As Level 3 continues, the techniques become more refined. Two of my favorites are the Hook-Turn (use your head/drop shoulders to tighten a line) and a Knee-to-Knee technique for transitioning the bike from side-to-side. The latter allows the bike to remain completely stable, and brings additional confidence in these flicking situations (watch Dani Pedrosa and you’ll quickly understand!).
With this working of body position, along with further digging into the mind and motorcycle relationship, some quick lap times result. Not even pushing, my instructor Andy “Spidey” Peck—the lead instructor of California Superbike School in the UK—and I were dipping into the lower 1:30s, far better than my 1:37s from previous visits to NJMP. Yeah, the MotoAmerica crowd is running 1:20s, but I’m far from a disciplined professional racer.
It’s amazing how we sometimes forget about the basics–in life and in riding. California Superbike School addresses the basics, and helps create a stronger relationship between the psychology and physics of motorcycling.
The school has not only dramatically improved my street riding and on-track confidence levels, it did something more. CSS brought about a philosophical view of motorcycling that immediately transitions into matters of the mundane.
The principles are meant to be mastered over a lifetime of riding. Once a smaller goal is achieved, such as knee-to-knee mastery when flicking a bike from side-to-side, you immediately set another one.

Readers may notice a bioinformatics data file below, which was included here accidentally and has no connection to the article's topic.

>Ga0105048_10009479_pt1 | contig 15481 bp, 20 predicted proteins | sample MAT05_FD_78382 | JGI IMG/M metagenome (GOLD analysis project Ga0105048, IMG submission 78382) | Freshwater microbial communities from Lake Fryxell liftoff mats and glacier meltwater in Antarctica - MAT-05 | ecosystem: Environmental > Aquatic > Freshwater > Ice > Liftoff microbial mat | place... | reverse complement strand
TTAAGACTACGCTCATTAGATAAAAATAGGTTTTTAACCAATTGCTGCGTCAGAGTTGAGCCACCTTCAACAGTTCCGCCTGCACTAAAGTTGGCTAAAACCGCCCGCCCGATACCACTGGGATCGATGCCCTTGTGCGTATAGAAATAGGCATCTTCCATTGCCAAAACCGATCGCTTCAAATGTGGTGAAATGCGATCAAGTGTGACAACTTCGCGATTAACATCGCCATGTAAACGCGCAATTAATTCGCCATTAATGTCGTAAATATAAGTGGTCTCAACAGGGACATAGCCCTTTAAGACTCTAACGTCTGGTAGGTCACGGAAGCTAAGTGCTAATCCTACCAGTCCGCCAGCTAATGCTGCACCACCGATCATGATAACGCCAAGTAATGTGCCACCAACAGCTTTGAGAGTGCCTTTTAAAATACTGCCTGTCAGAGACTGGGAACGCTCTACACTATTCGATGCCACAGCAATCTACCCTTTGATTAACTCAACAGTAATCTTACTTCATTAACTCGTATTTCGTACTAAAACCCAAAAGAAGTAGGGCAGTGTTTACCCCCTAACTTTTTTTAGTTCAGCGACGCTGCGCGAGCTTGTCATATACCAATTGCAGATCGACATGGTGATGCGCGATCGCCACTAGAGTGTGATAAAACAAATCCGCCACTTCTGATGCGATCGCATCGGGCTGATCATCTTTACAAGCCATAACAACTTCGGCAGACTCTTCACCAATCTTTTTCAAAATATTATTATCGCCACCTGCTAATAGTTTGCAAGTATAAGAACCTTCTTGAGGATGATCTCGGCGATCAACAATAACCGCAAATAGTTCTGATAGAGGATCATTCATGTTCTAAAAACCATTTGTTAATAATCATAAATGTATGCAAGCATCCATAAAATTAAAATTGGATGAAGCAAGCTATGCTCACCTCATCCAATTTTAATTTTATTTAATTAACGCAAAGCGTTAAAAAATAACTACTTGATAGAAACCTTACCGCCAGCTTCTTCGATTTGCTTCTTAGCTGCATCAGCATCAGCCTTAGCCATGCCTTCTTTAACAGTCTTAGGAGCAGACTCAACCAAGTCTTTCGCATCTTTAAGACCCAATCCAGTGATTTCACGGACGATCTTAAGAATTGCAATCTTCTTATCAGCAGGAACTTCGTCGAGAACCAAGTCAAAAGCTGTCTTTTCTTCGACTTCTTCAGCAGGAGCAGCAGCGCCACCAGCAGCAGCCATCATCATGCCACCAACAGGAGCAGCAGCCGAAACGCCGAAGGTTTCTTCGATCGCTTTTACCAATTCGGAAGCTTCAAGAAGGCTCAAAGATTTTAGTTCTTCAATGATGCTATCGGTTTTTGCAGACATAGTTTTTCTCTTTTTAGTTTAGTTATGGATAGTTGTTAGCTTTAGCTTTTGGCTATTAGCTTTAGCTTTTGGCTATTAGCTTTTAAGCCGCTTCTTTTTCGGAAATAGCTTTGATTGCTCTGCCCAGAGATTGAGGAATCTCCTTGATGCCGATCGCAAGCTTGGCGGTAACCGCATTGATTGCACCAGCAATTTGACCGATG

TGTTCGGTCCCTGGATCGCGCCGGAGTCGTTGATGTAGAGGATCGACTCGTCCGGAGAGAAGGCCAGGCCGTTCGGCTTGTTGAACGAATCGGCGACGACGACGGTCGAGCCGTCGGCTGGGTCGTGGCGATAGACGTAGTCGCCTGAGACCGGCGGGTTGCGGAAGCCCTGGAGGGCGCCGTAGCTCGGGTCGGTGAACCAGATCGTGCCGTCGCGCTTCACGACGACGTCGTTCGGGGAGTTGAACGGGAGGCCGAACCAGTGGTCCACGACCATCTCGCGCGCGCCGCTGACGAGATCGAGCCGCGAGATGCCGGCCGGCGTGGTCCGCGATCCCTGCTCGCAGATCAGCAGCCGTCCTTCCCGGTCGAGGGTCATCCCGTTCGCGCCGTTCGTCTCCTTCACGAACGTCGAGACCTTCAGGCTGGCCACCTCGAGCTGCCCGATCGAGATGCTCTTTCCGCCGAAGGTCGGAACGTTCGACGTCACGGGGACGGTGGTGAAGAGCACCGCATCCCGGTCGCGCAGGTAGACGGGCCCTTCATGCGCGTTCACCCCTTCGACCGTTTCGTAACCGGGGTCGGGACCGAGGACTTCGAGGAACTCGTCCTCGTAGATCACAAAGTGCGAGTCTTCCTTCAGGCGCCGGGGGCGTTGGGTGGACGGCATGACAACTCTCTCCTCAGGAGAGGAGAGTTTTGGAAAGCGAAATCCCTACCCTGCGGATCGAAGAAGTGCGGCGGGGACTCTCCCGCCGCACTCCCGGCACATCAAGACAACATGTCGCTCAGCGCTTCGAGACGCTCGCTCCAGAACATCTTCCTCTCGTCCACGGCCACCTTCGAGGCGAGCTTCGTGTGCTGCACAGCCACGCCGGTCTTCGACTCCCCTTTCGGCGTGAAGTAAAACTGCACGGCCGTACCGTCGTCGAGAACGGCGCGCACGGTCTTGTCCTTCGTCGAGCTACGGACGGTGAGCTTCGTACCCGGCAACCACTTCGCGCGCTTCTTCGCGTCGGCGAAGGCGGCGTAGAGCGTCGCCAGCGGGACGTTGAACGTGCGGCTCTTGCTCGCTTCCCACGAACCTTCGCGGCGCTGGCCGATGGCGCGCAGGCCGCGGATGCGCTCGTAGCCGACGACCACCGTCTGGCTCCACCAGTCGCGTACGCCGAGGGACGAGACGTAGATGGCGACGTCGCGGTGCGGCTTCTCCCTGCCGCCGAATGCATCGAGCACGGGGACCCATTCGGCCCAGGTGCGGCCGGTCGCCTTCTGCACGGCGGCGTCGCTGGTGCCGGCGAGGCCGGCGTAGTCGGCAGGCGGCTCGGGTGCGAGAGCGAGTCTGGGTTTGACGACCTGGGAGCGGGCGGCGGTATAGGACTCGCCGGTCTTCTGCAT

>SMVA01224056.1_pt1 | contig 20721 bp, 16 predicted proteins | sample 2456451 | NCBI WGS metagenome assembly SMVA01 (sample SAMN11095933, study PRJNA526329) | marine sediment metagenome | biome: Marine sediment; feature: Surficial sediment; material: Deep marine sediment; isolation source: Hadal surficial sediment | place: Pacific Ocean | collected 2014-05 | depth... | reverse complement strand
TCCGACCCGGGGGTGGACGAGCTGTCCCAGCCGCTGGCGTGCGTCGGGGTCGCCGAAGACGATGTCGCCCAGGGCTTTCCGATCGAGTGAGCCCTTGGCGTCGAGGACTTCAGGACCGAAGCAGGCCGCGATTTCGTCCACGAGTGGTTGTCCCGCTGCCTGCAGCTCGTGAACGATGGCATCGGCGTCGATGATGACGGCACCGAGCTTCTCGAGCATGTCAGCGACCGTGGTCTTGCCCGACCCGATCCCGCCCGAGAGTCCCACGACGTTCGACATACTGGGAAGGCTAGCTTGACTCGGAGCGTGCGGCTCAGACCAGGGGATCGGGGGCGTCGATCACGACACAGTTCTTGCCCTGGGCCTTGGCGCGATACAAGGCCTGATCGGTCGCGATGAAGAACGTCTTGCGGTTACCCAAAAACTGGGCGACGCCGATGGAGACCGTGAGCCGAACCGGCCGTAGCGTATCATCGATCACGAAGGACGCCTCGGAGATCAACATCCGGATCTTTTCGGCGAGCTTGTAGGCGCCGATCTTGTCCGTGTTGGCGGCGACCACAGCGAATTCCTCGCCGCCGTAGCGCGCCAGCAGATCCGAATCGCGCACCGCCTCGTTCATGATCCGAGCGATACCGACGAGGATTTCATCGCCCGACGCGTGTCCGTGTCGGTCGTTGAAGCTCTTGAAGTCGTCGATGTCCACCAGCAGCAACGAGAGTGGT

The true success stories are those that continue to live by such principles of riding through their very last days. You won’t become a MotoGP racer, but the personal satisfaction of knowing you have improved is the ultimate success story.
As I continue working on my goals, I am planning Level 4, which introduces one-on-one training to tackle all personal riding goals—something too look forward to this summer. There are students who have taken Level 4 a dozen times or more, and I plan on becoming one of those–a CSS Level 4 Lifer. This will help me continually set smaller riding goals and achieve them before moving onto the next one–the same philosophy I follow in life.
Motorcycles have changed my life for the better since I “woke up” in 2007, allowing me to live in a more resourceful state that’s abundant with energy and happiness. Once I added California Superbike School to the mix, this resourcefulness only grew, and gave me more focus to sustain a successful lifestyle through the end of my days.
Photography by CaliPhotography
- Helmet: Arai Corsair
- Suit: Dainese Aspide P One Piece / Spidi Tronik Wind Pro
- Gloves: Dainese Carbon Cover ST Gloves
- Boots: Dainese Axial Pro In
- Base layers: Woodcraft Stay Dry Shirt, Alpinestars Tech Base Pants